Also, the chair cannot unilaterally shut off debate on the rules.  Shutting off debate (unless no one wants to speak) requires a ‘Call for the Question’ and REQUIRES a 2/3 vote.

David was a pain in my a$$ when I served as the State Platform Chair in 2004.  He knows his Roberts Rules and expects them to be followed.  I hated it at the time, but his insistence forced me to purchase a copy of Robert’s Rules and to read and understand them before the state convention that year.  Whenever Roberts Rules come up I groan, and think of David.

 

See you on Saturday morning.

 


About the Author

Craig Robinson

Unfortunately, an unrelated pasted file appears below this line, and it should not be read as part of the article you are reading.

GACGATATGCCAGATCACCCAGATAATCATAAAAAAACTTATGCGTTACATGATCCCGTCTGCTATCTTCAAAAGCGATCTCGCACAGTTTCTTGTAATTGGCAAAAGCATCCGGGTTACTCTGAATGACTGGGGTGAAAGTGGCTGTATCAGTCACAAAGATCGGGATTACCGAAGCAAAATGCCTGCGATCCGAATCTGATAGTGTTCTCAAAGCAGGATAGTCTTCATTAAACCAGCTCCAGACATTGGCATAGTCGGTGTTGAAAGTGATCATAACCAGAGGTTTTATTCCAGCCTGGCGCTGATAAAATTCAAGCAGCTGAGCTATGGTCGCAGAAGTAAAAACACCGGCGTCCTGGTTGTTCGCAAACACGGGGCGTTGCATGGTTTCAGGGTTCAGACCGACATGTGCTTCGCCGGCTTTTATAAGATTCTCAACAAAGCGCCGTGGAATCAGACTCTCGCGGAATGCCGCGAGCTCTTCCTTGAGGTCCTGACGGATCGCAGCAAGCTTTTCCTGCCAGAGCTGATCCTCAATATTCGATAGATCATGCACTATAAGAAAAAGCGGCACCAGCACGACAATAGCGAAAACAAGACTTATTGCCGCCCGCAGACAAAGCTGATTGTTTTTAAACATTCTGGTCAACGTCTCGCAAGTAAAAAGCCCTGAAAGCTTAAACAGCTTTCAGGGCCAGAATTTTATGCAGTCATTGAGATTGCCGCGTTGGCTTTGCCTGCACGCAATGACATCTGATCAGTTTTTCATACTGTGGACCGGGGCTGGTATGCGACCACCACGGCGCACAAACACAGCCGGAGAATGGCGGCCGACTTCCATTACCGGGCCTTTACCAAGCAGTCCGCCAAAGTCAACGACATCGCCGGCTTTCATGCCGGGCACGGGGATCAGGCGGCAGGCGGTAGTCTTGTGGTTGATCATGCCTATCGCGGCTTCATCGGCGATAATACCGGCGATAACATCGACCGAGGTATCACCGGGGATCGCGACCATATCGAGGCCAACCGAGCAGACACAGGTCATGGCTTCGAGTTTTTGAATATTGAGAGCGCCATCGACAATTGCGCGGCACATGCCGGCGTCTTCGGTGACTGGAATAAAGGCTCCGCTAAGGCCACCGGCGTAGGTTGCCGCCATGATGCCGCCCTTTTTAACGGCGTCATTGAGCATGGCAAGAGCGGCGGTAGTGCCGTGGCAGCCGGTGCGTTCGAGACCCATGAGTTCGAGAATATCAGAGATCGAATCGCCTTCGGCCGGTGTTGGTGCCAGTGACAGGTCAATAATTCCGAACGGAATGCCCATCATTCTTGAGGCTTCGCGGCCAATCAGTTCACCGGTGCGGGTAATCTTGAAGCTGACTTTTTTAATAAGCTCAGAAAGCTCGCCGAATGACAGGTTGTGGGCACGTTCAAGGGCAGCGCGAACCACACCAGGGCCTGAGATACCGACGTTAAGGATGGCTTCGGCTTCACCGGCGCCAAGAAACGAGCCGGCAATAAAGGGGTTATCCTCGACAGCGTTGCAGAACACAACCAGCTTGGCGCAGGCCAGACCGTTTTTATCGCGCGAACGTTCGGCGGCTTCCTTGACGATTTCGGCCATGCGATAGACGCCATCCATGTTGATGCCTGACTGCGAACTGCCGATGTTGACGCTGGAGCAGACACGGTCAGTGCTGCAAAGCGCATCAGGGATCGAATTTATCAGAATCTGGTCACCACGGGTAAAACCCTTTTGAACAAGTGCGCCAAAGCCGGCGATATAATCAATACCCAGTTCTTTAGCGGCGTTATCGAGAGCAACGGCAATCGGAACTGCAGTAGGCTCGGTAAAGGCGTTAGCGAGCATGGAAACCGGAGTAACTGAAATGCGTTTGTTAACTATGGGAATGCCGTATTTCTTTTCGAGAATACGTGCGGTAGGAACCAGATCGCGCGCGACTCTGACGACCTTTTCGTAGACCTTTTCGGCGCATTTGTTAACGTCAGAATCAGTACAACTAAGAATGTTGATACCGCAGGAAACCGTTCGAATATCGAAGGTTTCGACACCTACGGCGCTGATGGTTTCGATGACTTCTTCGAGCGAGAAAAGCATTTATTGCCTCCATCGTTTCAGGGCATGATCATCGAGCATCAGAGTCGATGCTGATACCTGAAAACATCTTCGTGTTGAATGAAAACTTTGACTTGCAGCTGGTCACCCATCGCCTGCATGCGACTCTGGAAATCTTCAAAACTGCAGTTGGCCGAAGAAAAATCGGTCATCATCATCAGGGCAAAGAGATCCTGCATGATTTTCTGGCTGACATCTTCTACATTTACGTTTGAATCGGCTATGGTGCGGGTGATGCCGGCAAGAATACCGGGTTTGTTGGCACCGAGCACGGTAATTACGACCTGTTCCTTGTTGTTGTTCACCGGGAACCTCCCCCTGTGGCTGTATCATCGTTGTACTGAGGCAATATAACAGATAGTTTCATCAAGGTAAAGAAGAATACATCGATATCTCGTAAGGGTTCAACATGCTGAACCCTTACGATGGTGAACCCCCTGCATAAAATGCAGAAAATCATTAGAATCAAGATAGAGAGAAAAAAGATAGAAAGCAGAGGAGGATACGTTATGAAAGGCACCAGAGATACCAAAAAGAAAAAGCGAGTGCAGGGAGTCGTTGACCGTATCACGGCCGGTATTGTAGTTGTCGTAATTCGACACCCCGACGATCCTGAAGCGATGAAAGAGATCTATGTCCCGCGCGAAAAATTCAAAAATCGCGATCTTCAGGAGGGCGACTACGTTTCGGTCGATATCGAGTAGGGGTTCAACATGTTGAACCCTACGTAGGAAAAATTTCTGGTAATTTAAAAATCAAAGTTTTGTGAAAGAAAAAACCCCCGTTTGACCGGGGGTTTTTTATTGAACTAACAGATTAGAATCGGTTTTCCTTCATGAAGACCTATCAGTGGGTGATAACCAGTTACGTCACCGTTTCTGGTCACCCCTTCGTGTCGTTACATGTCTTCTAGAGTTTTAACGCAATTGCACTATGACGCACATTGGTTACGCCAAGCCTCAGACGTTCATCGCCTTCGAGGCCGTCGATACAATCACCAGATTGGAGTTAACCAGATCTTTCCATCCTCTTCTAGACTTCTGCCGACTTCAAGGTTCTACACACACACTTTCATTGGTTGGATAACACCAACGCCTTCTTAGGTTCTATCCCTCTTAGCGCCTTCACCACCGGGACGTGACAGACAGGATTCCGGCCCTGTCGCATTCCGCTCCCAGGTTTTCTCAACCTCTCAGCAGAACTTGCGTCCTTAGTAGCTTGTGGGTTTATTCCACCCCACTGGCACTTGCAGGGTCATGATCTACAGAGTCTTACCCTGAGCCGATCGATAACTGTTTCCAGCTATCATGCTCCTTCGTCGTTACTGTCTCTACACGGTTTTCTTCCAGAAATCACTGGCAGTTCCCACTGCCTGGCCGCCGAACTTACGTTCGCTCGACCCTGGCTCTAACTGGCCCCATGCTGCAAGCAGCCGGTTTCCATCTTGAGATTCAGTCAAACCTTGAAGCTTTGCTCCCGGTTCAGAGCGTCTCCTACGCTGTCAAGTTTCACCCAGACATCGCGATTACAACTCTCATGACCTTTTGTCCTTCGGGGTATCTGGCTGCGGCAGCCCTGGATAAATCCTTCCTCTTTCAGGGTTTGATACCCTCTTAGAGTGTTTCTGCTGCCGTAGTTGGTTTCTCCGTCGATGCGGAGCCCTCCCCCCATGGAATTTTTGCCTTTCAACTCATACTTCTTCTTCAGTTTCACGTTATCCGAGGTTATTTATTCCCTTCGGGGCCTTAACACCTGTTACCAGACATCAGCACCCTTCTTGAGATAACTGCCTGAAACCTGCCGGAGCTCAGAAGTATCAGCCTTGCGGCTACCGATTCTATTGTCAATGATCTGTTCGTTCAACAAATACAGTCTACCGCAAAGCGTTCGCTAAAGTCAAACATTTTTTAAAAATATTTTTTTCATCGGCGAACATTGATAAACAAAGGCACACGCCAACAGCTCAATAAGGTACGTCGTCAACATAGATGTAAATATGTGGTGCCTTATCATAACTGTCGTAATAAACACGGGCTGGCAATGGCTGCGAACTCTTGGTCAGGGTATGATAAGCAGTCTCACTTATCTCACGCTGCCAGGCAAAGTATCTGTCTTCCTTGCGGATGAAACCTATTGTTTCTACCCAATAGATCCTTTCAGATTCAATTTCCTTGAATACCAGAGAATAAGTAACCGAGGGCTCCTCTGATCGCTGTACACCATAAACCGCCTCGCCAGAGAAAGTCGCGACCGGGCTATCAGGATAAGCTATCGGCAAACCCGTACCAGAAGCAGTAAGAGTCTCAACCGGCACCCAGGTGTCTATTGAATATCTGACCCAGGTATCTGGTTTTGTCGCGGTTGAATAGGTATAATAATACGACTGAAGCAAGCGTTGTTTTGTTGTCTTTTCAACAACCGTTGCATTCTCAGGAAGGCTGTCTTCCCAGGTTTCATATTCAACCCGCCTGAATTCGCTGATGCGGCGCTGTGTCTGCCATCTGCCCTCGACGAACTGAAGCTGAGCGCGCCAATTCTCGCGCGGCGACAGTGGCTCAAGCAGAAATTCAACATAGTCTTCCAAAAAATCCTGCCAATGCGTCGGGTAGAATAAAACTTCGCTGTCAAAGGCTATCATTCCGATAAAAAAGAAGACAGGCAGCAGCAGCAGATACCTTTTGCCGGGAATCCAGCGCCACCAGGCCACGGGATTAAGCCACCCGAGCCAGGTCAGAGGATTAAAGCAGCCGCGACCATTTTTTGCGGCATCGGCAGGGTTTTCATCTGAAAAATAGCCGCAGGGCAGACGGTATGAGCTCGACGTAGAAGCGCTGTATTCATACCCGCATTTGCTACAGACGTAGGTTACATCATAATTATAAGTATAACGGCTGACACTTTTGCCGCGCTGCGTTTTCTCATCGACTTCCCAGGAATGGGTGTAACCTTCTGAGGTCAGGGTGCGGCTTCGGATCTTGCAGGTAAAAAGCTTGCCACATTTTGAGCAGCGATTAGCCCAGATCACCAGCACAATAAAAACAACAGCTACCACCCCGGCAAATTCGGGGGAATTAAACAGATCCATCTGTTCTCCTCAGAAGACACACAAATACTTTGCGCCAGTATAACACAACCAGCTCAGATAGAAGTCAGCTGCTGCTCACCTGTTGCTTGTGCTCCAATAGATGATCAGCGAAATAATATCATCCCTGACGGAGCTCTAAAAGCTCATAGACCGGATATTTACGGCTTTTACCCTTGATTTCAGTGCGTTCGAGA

Craig Robinson is the founder and editor-in-chief of TheIowaRepublican.com, a political news and commentary site he launched in March of 2009. Robinson’s political analysis is respected across party lines, which has allowed him to build a good rapport with journalist across the country. Robinson has also been featured on Iowa Public Television’s Iowa Press, ABC’s This Week, and other local television and radio programs. Campaign’s & Elections Magazine recognized Robinson as one of the top influencers of the 2012 Iowa Caucuses. A 2013 Politico article sited Robinson and TheIowaRepublican.com as the “premier example” of Republican operatives across the country starting up their own political news sites. His website has been repeatedly praised as the best political blog in Iowa by the Washington Post, and in January of 2015, Politico included him on the list of local reporters that matter in the early presidential states. Robinson got his first taste of Iowa politics in 1999 while serving as Steve Forbes’ southeast Iowa field coordinator where he was responsible for organizing 27 Iowa counties. In 2007, Robinson served as the Political Director of the Republican Party of Iowa where he was responsible for organizing the 2007 Iowa Straw Poll and the 2008 First-in-the-Nation Iowa Caucuses. Following the caucuses, he created his own political news and commentary site, TheIowaRepublcian.com. Robinson is also the President of Global Intermediate, a national mail and political communications firm with offices in West Des Moines, Iowa, and Washington, D.C. Robinson utilizes his fundraising and communications background to service Global’s growing client roster with digital and print marketing. Robinson is a native of Goose Lake, Iowa, and a 1999 graduate of St. Ambrose University in Davenport, where he earned degrees in history and political science. Robinson lives in Ankeny, Iowa, with his wife, Amanda, and son, Luke. He is an active member of the Lutheran Church of Hope.